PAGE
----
At the Last Supper, Jesus demonstrated how the Kingdom faces her enemies. He could easily have exposed Judas. Even as soon as Judas began embezzling from the treasury shared by the group, Jesus could have acted, because He knew. He did not act.
This is more than a simple matter of particular plans for Judas. There is a general principle at work. Jesus washed the feet of Judas, too. He also honored Judas with the ritual first sop. He never exposed Judas' intent, never confronted him. He did not want the other disciples to attack him, as they surely would have if they had known. Two of them had illegal weapons already, and we can be sure they were prepared to fight in some fashion.
In the churches today, we concern ourselves too much with the organization itself. Jesus chose Judas. This is not simply allowing the spiritually dead to hang around, as He always did in His ministry. Judas was chosen as a close associate, a leader.
From what we know, Judas was politically active and experienced in human leadership. He joined Jesus' ministry because he saw a distinct opportunity to overthrow the powers that be, who were too obviously corrupt. Had Jesus done things just a little differently, He could very well led a successful reform movement, or even a successful revolt to replace the Jewish leadership. Huge crowds were ready to make Him king. Judas wanted a piece of that, probably in a sincere desire for a better world.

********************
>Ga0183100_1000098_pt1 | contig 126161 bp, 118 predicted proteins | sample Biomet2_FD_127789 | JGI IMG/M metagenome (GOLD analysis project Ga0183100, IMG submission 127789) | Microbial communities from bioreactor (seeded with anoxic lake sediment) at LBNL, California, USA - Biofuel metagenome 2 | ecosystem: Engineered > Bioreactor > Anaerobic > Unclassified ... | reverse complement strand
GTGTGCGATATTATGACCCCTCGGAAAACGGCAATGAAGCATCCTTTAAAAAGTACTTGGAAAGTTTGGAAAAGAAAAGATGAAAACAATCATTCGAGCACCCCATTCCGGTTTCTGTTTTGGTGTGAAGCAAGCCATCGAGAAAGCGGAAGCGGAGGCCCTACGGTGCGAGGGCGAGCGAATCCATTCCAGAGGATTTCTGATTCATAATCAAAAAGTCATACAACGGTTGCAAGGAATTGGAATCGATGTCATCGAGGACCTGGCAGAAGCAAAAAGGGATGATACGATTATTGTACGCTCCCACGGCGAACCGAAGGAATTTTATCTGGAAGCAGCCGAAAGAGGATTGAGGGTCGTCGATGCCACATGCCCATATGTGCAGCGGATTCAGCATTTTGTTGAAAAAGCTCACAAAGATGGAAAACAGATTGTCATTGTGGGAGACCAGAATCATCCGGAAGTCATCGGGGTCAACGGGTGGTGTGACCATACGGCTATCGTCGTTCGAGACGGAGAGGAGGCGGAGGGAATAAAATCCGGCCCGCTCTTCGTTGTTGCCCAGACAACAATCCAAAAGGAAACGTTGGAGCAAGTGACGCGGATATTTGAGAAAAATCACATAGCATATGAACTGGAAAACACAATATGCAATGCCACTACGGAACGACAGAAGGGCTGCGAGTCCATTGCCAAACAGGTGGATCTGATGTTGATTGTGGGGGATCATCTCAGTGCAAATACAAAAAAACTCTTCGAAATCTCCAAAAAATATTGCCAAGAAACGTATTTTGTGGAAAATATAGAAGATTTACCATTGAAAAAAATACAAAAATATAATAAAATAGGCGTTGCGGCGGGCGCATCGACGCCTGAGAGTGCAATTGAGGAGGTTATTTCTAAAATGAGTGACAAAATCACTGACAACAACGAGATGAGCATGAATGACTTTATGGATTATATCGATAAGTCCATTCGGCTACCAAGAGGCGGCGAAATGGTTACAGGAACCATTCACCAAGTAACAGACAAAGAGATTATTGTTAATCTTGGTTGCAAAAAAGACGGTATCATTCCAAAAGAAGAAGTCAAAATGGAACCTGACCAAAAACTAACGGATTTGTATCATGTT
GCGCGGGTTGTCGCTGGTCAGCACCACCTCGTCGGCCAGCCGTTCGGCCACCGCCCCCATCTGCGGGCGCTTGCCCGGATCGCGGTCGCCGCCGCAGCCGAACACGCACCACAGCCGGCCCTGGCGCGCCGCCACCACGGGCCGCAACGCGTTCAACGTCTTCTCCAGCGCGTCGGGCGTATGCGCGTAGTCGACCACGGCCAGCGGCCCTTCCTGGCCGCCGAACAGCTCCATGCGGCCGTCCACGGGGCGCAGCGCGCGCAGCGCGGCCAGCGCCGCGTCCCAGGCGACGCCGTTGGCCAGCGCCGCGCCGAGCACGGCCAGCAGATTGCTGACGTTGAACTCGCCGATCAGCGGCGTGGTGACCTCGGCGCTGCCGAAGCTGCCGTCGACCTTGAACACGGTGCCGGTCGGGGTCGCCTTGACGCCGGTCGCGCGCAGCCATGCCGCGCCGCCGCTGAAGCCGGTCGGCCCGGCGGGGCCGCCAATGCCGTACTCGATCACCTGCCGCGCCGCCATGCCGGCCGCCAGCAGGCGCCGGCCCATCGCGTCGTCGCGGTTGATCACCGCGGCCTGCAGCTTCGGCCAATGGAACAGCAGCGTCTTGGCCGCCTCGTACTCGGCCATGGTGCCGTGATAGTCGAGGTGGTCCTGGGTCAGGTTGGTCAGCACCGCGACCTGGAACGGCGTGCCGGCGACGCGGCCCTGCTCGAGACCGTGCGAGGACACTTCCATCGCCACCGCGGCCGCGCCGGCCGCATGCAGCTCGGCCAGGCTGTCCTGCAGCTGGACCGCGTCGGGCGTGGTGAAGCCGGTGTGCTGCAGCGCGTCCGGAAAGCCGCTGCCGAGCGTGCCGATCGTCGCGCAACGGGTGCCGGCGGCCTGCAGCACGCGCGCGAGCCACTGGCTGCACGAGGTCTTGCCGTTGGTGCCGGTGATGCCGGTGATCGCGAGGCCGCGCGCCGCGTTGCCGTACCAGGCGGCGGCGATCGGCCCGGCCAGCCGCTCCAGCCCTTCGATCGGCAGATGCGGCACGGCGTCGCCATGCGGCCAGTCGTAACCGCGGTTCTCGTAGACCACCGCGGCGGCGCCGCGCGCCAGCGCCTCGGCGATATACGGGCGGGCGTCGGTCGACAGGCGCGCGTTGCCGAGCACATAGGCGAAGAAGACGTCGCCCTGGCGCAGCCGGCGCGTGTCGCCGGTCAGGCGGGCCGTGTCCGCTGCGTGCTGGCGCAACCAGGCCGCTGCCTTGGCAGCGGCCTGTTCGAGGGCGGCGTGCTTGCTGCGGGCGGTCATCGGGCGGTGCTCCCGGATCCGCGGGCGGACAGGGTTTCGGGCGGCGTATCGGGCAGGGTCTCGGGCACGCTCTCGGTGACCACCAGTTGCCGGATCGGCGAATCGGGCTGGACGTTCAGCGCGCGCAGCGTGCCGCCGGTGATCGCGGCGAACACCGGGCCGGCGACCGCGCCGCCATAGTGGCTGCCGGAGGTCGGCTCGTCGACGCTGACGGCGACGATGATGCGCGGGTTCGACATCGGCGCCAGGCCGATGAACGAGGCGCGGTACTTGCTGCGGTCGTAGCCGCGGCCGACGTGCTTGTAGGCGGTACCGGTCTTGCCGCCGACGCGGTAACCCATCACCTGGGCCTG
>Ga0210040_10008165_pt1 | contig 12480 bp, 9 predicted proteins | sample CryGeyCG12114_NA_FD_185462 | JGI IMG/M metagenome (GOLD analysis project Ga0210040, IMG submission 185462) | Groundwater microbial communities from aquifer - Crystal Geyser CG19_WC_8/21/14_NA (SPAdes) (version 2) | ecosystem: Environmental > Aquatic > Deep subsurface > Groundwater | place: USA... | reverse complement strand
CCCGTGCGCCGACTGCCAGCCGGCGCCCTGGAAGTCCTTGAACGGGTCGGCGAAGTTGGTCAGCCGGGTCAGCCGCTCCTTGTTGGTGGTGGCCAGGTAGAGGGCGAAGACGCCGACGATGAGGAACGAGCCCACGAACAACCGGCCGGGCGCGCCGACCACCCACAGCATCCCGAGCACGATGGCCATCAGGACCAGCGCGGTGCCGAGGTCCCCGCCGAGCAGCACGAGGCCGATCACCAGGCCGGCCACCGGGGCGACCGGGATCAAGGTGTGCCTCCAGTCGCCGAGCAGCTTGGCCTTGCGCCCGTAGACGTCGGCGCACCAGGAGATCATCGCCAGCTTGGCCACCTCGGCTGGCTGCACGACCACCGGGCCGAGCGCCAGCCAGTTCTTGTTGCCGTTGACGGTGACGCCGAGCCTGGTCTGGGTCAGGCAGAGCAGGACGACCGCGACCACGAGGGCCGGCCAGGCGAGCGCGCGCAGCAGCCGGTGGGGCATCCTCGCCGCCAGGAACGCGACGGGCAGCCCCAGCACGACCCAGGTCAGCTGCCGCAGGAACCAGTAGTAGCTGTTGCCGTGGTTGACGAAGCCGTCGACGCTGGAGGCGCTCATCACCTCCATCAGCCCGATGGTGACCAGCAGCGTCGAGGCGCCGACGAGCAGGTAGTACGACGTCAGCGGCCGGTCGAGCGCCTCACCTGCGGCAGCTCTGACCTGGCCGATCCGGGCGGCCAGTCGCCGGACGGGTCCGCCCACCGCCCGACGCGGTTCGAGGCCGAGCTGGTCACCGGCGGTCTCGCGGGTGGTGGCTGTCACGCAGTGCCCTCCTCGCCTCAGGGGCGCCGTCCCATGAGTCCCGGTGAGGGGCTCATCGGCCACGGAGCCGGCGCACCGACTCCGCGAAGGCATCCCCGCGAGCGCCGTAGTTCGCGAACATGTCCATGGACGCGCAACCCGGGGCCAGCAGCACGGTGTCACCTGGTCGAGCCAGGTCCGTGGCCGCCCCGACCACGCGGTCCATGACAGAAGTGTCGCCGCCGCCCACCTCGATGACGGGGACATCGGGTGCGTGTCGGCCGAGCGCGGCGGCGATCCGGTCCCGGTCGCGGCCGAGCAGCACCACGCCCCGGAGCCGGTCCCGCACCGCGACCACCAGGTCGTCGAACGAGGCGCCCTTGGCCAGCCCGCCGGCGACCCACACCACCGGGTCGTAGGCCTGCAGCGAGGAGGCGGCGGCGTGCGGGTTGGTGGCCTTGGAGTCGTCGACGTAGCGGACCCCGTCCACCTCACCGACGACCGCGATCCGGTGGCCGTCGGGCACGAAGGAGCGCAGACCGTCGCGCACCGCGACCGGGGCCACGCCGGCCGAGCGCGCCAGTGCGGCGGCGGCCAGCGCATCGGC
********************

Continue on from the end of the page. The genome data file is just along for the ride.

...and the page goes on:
That's how the world operates, not the Kingdom. We are not here to correct all worldly ills. We are here to participate in God's revelation. We do that by bringing glory to His name. Jesus said the Law of the Kingdom was the divine love which drove Him to the Cross. It was the love which drove Him to wash their feet. He distinguished between the need for regeneration (“he who has bathed”) and the need for daily cleansing from the world's filth splattering our lives (“needs only to have his feet washed”). We are to give ourselves to helping people clean themselves from worldly afflictions, such as the argument the the Twelve had on the way to the supper, and the hard feelings which must have made that meal dreary. The world jockeys for position that way, but the Kingdom leads by humiliation of the self. Jesus said serving is greatness.
Sinners will sin. We cannot and should not stop them. We should call sin what it is, and leave it at that. We overcome sin not by legislation and the power of the State, but by the power of love and grace. We absorb the effects of the world's sin, knowing it will eventually kill us. But our own demise is not our problem; it lies in the hand of God. Ours is to love sacrificially on the way down. That's how we rise above.
Ed Hurst is Associate Editor of Open for Business.
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